Meanwhile, popular kids may end up with more anxiety later, study suggests
TUESDAY, Aug. 22, 2017 (HealthDay News) -- If you're not one of the popular kids with dozens of "besties," you can take solace in new research that suggests having close friendships is better for your adult mental health than having many friends in high school.
"Our research found that the quality of friendships during adolescence may directly predict aspects of long-term mental and emotional health," said study leader Rachel Narr, a graduate student at the University of Virginia.
"High school students with higher-quality best friendships tended to improve in several aspects of mental health over time, while teens who were popular among their peers during high school may be more prone to social anxiety later in life," she said in a news release from the Society for Research in Child Development.
The study included 169 teens and young adults who were followed for 10 years -- from 15 to 25 years of age. Almost 60 percent were white and 29 percent were black. Their median family incomes ranged from $40,000 to $60,000.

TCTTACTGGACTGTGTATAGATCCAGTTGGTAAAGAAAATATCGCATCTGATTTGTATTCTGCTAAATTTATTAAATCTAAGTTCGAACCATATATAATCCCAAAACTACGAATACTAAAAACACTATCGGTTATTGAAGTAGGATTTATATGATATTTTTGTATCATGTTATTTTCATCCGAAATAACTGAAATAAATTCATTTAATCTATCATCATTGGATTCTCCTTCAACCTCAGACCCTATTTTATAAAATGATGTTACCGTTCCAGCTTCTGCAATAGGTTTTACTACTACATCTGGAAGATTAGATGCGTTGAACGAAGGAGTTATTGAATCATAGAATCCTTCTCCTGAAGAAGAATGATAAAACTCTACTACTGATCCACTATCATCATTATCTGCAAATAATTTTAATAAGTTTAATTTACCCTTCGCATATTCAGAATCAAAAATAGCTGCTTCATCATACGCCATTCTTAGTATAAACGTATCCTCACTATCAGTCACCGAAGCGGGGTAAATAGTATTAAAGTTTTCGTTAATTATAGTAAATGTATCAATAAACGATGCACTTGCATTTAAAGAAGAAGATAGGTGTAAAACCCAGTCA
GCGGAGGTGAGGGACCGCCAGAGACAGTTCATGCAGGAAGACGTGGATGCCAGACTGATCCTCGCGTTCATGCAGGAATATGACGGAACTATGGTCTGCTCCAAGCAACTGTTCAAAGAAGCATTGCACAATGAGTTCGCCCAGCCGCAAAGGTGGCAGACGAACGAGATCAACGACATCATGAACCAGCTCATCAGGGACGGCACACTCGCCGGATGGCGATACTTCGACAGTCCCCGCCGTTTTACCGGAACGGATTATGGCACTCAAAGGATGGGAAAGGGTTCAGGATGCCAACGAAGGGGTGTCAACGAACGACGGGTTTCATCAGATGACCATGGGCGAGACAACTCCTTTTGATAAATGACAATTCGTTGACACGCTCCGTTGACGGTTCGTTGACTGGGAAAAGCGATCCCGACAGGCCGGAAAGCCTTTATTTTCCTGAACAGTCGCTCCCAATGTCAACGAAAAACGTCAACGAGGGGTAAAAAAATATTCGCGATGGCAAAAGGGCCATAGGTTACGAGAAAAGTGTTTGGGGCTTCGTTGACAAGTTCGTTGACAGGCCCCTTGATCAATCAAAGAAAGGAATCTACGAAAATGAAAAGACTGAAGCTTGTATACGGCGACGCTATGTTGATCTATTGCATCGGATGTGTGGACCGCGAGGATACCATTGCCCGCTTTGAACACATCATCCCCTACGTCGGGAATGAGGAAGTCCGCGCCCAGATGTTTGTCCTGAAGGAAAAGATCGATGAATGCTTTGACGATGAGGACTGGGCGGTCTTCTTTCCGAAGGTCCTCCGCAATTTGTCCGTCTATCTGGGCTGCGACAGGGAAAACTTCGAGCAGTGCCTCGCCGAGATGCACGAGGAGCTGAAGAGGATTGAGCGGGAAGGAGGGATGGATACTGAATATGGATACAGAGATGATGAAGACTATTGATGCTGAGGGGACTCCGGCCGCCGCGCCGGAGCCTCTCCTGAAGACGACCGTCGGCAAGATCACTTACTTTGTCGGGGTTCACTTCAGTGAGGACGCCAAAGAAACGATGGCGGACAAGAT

Each year, the study volunteers answered questions about their friendships, and about how they were faring in terms of factors such as anxiety and symptoms of depression. Their close friends also talked about the friendships in interviews.
The researchers considered some of the friendships to be high-quality, meaning that the friends were attached to each other, supported each other and were up-front with each other.
The teens who made a priority of close relationships at the age of 15 were less socially anxious, had more self-esteem and appeared to have fewer symptoms of depression by age 25 compared to the other study volunteers, the findings showed.
However, the kids considered to be more popular by their peers in high school had more social anxiety as young adults, according to the report.
The study was published Aug. 22 in Child Development.
"Our study affirms that forming strong close friendships is likely one of the most critical pieces of the teenage social experience," said study co-author Joseph Allen. He is a professor of psychology at the University of Virginia.
"Being well-liked by a large group of people cannot take the place of forging deep, supportive friendships. And these experiences stay with us, over and above what happens later. As technology makes it increasingly easy to build a social network of superficial friends, focusing time and attention on cultivating close connections with a few individuals should be a priority," Allen said.
It's important to note that this study was only designed to look for an association between friendships and mental health. It did not prove cause and effect.
The American Academy of Pediatrics has advice for parents on how to help kids make friends.